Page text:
Tips For Hospital Visiting

Here are some tips to help you when you're engaged in hospital visitation

“That fear of “What will I say?” deters lots of people from hospital visits. But you don’t need to say a lot. In fact, silence often communicates more than our words. You can speak of Christ’s sufferings and of how He empathizes with us, and also share His care and compassion for the sick. And remember the promise of James 1:5.”

 

Recently I was re-reading Brian Croft’s great little book, Visit the Sick: Ministering God’s Grace in Times of Illness, and thought I’d put together a few of his tips with some of my own gathered over 20 years of hospital visitation with the hope that it might encourage more of this ministry among Christians. Remember this is not something just for pastors and it also enters into our assessment at the final judgment: “I was sick and you visited me” (Matt. 25:36).

Practice self-denial: Hospital visits are not the most inviting prospects for most of us but love for suffering people must overcome love for our own comfort.

Believe in the simple power of presence: Hospitalized Christians can sometimes feel abandoned by God and very lonely. Don’t underestimate how much your mere physical presence can mean to them.

Don’t worry about what to say: That fear of “What will I say?” deters lots of people from hospital visits. But you don’t need to say a lot. In fact, silence often communicates more than our words. You can speak of Christ’s sufferings and of how He empathizes with us, and also share His care and compassion for the sick. And remember the promise of James 1:5.

Communicate with body language: Come down to their level and sit close (not on the bed) rather than at a distance. Don’t let your eyes wander all over the room but focus on the person. Use appropriate physical touch especially with older people and children.

Ask questions: Don’t ask all of these – this is not an interrogation.

  1. How are you feeling? What are you thinking?
  2. How is this affecting you? Spiritually, emotionally, socially?
  3. What are your fears /hopes?
  4. How are you struggling? Any area you would like to share?
  5. What are you praying for?
  6. Have you had any encouragements in the Word?
  7. How is your family?
  8. What good can you see coming out of this?
  9. Are you ready to die and meet God?
  10. Do you have questions for me?
  11. What can the church do to minister to you at this time and assist you with your needs?
  12. Is there anyone you would especially like to visit you?

Don’t talk about yourself: This is not the time for telling all about your medical history.

Empathize: Entering the person’s world, thinking his thoughts and feeling his feelings, is more important than questioning him all about his procedures, etc. People can tell if we are really loving them or just there out of a sense of duty.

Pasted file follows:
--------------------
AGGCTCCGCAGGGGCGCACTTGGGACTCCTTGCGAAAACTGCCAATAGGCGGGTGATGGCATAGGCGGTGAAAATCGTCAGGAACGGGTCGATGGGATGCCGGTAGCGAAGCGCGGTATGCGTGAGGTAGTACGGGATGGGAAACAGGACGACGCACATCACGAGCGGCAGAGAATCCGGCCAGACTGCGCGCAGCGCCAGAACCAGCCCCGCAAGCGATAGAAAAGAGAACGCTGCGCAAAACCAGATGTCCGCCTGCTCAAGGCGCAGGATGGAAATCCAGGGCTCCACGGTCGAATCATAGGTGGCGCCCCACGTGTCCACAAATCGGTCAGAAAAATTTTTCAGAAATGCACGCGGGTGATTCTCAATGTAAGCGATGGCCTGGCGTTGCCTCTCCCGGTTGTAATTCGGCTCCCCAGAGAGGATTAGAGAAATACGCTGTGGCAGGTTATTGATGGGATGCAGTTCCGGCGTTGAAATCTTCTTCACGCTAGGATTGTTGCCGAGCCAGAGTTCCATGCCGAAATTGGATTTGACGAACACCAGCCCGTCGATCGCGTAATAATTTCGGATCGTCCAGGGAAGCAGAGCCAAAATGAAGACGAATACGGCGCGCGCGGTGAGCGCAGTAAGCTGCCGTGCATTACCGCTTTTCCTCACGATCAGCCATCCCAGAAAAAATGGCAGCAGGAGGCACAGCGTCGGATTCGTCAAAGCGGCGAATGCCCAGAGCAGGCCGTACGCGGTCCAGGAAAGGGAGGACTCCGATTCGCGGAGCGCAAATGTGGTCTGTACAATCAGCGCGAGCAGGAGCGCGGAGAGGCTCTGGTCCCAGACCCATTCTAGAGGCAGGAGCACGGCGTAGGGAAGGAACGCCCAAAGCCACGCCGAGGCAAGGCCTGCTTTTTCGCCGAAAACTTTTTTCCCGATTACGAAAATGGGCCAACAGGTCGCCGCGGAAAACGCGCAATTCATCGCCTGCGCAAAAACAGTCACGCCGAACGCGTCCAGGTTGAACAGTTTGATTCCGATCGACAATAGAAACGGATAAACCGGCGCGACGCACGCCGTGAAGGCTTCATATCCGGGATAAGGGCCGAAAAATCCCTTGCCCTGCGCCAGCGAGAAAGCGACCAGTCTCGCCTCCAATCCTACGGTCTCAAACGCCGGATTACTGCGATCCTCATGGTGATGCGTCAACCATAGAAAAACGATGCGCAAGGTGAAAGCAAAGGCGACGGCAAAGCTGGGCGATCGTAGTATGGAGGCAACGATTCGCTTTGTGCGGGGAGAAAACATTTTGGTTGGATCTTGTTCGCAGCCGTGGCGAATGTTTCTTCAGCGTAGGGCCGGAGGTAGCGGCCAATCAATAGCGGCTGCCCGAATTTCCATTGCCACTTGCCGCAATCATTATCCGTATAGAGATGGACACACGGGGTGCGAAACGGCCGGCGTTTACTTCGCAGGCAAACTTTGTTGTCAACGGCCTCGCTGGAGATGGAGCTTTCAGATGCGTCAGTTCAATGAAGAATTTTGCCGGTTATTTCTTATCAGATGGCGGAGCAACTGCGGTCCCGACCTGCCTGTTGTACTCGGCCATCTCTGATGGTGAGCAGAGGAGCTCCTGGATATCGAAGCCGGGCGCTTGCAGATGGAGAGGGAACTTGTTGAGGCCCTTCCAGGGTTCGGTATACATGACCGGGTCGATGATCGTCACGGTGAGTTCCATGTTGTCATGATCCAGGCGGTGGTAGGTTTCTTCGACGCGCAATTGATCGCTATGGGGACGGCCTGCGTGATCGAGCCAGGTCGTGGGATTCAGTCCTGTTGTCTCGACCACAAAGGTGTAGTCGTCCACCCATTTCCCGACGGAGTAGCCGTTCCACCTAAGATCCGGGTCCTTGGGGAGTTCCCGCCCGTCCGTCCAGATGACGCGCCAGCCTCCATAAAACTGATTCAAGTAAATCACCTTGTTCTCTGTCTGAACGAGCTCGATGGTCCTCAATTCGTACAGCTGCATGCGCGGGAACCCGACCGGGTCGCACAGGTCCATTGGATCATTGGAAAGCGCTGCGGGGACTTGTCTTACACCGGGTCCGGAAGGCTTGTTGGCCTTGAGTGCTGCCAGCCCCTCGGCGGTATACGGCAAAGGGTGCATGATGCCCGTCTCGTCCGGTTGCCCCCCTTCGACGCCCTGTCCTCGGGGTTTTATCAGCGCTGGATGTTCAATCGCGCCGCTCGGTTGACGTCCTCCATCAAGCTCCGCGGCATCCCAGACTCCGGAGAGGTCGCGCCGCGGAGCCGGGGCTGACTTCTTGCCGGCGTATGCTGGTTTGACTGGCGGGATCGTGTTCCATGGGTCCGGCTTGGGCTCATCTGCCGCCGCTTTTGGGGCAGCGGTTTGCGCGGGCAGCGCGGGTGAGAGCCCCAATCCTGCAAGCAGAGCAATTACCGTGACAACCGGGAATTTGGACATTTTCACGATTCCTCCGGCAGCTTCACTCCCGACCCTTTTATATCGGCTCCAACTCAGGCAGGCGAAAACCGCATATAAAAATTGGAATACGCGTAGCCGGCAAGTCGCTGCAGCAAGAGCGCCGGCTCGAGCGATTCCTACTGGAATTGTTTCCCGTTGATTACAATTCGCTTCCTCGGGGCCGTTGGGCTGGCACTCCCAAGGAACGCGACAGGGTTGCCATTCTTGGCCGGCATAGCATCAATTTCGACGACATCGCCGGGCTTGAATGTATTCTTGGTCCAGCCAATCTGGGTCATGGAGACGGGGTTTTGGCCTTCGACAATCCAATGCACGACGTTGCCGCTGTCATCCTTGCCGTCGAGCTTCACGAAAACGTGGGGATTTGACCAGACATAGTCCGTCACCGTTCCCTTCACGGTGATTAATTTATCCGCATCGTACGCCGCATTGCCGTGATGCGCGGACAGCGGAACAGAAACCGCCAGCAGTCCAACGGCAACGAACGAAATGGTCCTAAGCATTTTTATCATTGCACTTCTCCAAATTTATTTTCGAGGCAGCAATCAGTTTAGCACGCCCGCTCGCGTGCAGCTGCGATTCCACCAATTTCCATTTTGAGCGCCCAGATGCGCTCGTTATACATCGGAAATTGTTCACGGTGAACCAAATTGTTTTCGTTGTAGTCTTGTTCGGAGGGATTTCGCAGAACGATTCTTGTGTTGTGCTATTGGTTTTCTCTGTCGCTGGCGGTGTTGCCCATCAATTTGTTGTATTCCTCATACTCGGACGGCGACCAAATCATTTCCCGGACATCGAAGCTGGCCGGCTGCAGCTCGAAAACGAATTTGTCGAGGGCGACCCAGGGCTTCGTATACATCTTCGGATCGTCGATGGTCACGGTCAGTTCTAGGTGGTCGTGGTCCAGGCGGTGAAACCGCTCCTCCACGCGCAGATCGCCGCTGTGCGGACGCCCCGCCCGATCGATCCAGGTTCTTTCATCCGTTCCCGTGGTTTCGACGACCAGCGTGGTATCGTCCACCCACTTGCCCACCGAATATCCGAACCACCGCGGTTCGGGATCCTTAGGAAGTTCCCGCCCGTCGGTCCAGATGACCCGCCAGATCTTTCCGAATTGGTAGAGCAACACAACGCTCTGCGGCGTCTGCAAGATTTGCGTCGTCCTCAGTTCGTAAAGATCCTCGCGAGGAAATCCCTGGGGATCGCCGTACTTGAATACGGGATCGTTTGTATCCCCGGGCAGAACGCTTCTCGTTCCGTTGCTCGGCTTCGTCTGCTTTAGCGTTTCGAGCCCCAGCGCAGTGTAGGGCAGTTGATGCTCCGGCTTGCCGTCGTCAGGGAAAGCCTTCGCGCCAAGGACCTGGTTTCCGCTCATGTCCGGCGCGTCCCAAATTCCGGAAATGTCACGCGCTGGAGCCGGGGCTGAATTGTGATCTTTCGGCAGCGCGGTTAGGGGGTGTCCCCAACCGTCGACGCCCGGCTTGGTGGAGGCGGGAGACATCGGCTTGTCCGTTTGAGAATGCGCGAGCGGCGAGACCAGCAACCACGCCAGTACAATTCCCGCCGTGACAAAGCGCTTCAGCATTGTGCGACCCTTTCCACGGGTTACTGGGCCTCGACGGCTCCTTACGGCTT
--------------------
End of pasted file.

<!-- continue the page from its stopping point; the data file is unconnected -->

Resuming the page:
Be Gentle: Use quiet, soothing, tender voice in all your dealings with sick people. This is not the time for your preaching voice.

Prepare to be shocked (but don’t show it): Prepare so that you will not be visibly, bodily, or audibly shocked by color, weight loss, face changes, pipes (just for Dan, I mean tubes not bagpipes), smells, sounds, etc. It’s frightening how quickly someone can change appearance through cancer and its treatments.

Respect the rules of the hospital and the family’s wishes: Observe visiting hours and don’t hinder medical staff in their work. Ask the family when best to visit and for how long. If no guidance, then assume 5-10 minutes average unless asked to stay longer and you are sure it will not tax the person.

Go hopefully: Times of sickness can be times of spiritual opening – even with people who have never received or have even opposed the Gospel message. Especially with terminal illness, this is not the time for small-talk and cracking of jokes. Keep eternity in view and approach the task with a sense of great urgency.

Go to learn: Go not just as a teacher but as a student. A Christian’s hospital bed can be like a little seminary. It is a great privilege to help saints through suffering and on to death. It sensitizes us as well as sanctifies us.

Encourage Witness: If the person is a Christian, and if she is able, encourage her to speak of Jesus to her family, her caregivers, and her fellow patients.

Remember the family: At times it may be the loved ones who you will minister to most. Remember the children especially and go out of your way to speak kindly to them.

Thanksgiving: Even when there is much suffering, always try to find reasons for thanksgiving, for small mercies along the way, for advances in medical technology, etc.

Read Scripture: Usually not a full chapter but verses from one of the following passages: Psalm 23; 28; 34; 46; 62; 103; 145; Isa. 40; John 10; John 14; Romans 5; Romans 8; 1 Corinthians 15; 2 Corinthians 1; Hebrews 4:14-16, 2 Corinthians 5:17-21; Eph. 2:1-10;; James 1:2-4; 1 Pet. 1:6-7; 4:12-19; Phil. 1:21-23; 1 Pet. 1:3-5; Rev. 21-22.

Heaven: Keep the suffering or dying Christian’s eyes on heaven and the world where there is no sin, suffering, or death (Rev. 21:4; 22:1-2).

David Murray is Professor of Old Testament & Practical Theology at Puritan Reformed Theological Seminary. This article first appeared on his blog, Head Heart Hand, and is used with permission.